The fine art of running away

29 01 2012

Last time we talked rules, I mentioned the distinct possibility that troops getting shot at could eventually get sick of it and start running for their lives.  This occurs when a unit that had previously been ok with standing their ground fails what is known as a morale check due to enemy fire.  This brings up an interesting notion.  When running for one’s life, is it really possible to run far enough?  When do you stop?  Nearest ditch?  When you get back home to Ohio?  Never?

Troops in battle would run towards the rear (ideally behind their own troops so they would be screened) putting real distance between them and danger.  Distance is the best cover after all.  At the battle of First Manassas (First Bull Run if you are a closet southerner) the union troops fled from the battlefield all the way back to Washington D.C.  The retreat took several days and was a national disgrace known as the “the Great Skedaddle”. Much was learned from that fiasco including the necessity  keeping reserves on hand to provide a position that could be used to rally troops while  still on the battlefield.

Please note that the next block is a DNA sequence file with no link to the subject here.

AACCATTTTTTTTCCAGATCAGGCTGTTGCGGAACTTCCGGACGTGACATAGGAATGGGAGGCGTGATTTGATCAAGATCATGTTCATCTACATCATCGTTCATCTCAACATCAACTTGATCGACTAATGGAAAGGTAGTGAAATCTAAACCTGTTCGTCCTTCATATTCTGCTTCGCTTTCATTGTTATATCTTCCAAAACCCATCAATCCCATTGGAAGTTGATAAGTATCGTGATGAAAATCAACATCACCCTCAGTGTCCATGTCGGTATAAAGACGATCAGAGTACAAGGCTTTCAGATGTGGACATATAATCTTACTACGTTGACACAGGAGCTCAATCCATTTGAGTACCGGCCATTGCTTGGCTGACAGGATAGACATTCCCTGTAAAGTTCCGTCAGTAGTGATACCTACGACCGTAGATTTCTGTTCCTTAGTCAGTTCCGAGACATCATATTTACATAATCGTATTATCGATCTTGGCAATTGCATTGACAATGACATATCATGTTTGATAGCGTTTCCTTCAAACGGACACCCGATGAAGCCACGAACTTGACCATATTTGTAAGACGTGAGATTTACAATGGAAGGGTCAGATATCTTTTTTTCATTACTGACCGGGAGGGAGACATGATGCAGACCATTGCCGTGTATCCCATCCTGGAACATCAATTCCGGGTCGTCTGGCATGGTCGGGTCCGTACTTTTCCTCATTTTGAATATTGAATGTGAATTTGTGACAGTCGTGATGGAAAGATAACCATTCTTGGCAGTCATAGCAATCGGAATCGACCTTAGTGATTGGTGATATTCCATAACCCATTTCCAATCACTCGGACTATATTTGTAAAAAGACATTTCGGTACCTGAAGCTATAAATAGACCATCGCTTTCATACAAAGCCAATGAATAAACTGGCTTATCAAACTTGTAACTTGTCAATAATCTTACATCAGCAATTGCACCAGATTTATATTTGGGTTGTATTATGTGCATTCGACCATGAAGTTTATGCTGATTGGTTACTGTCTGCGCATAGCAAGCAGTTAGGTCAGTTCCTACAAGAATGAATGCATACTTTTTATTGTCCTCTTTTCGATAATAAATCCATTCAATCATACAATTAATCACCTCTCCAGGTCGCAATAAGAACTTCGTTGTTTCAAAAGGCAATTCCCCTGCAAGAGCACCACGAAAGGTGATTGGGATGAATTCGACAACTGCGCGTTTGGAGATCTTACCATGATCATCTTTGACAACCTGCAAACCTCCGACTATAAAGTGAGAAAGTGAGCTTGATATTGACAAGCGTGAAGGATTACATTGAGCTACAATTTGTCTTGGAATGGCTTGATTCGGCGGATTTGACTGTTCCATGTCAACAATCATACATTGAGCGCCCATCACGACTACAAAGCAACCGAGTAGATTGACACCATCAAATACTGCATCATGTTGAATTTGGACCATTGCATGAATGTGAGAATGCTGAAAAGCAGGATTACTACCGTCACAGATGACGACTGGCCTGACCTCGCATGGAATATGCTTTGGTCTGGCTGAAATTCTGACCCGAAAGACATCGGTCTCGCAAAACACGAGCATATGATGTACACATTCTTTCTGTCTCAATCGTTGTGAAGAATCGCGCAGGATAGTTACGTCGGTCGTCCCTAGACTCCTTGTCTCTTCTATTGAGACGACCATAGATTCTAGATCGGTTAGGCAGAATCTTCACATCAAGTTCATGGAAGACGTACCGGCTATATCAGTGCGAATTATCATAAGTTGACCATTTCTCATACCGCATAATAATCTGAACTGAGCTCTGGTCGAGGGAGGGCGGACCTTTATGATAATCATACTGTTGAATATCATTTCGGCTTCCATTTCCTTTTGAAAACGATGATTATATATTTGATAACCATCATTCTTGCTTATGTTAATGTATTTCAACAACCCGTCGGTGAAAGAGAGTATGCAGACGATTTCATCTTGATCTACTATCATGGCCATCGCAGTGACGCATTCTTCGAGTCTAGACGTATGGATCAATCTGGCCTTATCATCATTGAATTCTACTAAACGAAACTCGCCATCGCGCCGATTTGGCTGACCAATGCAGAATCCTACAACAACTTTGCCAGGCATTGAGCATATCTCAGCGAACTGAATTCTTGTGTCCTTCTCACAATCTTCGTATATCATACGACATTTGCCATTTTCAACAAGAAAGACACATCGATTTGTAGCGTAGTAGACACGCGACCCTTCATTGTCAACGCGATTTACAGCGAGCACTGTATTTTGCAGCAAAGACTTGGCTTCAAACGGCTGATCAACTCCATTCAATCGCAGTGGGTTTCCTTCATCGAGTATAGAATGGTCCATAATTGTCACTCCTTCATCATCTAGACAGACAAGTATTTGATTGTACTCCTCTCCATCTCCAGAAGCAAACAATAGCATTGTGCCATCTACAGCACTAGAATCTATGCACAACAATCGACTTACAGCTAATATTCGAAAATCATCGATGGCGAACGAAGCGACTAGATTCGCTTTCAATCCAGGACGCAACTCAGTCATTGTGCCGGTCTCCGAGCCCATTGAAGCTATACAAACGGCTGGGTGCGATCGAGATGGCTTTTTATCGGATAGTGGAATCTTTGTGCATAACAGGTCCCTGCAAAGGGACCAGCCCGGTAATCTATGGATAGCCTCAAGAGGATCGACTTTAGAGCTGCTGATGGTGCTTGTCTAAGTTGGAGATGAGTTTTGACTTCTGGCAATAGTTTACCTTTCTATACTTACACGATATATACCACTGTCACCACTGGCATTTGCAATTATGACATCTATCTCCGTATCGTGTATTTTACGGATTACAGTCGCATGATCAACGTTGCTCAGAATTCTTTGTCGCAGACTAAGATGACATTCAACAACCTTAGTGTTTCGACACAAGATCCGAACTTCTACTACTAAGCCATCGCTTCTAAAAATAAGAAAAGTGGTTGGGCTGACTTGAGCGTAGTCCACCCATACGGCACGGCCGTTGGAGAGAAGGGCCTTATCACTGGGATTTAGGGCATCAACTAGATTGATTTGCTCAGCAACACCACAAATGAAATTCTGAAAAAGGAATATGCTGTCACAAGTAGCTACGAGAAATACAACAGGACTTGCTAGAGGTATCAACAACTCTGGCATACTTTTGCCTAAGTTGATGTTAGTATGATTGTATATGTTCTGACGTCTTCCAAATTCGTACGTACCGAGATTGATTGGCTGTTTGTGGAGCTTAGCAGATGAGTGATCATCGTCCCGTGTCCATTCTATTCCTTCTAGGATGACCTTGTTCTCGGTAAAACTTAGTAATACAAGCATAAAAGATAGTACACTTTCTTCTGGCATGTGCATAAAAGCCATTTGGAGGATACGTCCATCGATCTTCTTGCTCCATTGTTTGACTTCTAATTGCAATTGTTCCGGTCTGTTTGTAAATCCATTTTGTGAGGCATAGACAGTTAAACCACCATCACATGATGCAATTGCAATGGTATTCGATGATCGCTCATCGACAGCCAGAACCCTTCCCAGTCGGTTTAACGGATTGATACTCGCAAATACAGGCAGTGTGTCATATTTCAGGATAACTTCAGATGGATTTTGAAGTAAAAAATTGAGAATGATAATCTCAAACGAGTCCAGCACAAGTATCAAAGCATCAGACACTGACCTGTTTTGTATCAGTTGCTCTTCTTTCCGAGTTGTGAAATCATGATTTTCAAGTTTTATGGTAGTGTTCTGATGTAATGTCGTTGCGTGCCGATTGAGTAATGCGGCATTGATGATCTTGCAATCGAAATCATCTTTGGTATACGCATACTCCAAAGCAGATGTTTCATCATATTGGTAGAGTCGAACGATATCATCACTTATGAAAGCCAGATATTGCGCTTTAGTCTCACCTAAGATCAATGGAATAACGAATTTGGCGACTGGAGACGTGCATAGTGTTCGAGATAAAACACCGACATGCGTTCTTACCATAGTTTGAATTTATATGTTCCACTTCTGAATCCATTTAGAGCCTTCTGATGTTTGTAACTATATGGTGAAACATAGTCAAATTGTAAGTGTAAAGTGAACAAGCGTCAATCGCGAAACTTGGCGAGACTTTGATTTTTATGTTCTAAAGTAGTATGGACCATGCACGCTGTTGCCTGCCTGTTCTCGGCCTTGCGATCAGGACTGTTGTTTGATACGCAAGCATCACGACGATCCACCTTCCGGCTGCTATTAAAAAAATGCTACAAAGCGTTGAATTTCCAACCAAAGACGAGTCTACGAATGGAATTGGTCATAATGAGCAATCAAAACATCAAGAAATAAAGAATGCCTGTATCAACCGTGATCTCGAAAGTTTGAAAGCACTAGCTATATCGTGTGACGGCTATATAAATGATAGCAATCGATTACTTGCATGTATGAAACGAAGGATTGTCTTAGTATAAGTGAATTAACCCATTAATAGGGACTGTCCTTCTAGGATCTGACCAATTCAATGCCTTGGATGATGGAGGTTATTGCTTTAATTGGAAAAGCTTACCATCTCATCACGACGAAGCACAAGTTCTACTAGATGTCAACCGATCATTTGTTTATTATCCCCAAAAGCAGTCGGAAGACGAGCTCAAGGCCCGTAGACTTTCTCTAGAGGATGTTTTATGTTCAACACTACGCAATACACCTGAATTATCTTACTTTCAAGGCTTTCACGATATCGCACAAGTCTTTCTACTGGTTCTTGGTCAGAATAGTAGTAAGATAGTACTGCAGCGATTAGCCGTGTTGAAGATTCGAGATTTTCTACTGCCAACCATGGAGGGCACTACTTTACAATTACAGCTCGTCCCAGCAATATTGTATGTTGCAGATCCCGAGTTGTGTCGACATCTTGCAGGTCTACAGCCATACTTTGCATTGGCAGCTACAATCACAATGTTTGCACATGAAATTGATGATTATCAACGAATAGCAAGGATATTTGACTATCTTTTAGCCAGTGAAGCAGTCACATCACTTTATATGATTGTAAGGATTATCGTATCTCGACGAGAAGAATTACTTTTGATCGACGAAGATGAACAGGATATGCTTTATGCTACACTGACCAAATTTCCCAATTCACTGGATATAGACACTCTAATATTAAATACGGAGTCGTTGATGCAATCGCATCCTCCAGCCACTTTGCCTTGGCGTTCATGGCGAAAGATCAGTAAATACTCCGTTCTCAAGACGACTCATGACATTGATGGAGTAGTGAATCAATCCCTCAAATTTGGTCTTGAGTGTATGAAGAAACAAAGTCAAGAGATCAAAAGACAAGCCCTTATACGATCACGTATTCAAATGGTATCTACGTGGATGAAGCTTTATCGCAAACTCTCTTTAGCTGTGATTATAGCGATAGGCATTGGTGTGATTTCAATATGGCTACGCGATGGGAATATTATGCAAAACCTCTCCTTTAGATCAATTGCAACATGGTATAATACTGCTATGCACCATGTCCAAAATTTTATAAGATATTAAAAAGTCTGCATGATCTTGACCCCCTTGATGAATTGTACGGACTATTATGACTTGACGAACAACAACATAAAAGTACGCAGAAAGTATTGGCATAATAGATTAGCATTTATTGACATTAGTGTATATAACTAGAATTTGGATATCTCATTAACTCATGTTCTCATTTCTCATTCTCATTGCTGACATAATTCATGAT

From a game perspective fleeing is an odd notion.  It’s compulsive movement that occurs despite unit/officer skill.  Up till now moving troops is a very deliberate act requiring an officer to employ skill to issue orders.  Furthermore, we have already stated that routing units can’t be issued orders, the exception being the ever popular “stop being routed you knuckleheads” order… (which I’m not explaining yet!).    We need fleeing to occur at random times and we need fleeing to happen despite the units will.

Is now a good time to panic?

The bag o’ destiny is the keeper of all things timing.  It dictates the order in which game events occur and it might as well tell us when we should do our running.  To this end I have created some Flight Check markers that are the same shape and size as the generals activation chits.